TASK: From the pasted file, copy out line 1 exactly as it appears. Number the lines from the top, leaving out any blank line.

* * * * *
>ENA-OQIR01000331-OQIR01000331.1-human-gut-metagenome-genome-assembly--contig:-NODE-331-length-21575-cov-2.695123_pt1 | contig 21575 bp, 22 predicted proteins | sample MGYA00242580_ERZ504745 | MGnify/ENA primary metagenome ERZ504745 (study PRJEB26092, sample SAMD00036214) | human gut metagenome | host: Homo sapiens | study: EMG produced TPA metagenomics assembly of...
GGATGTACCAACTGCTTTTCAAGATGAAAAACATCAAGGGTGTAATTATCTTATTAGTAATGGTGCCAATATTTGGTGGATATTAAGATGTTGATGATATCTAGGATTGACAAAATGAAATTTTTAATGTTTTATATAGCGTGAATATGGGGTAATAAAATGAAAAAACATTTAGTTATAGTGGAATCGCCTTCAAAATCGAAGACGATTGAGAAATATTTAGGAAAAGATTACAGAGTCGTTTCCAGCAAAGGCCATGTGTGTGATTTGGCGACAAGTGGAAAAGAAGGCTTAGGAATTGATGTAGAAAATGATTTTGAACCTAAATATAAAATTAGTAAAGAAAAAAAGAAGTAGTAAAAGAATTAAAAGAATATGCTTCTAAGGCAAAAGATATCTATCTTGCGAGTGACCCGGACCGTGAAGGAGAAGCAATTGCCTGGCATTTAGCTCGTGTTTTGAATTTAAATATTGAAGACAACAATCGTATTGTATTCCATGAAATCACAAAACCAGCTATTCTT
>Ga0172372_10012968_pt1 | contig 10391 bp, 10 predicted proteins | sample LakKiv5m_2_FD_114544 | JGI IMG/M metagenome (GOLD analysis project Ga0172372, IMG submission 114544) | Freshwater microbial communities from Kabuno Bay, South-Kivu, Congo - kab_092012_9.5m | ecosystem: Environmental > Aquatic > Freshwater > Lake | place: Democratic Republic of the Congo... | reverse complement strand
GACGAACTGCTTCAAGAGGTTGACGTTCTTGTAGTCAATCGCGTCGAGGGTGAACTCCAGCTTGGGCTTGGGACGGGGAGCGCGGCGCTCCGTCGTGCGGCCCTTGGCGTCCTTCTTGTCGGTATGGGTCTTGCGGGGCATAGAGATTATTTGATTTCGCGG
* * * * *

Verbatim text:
>ENA-OQIR01000331-OQIR01000331.1-human-gut-metagenome-genome-assembly--contig:-NODE-331-length-21575-cov-2.695123_pt1 | contig 21575 bp, 22 predicted proteins | sample MGYA00242580_ERZ504745 | MGnify/ENA primary metagenome ERZ504745 (study PRJEB26092, sample SAMD00036214) | human gut metagenome | host: Homo sapiens | study: EMG produced TPA metagenomics assembly of...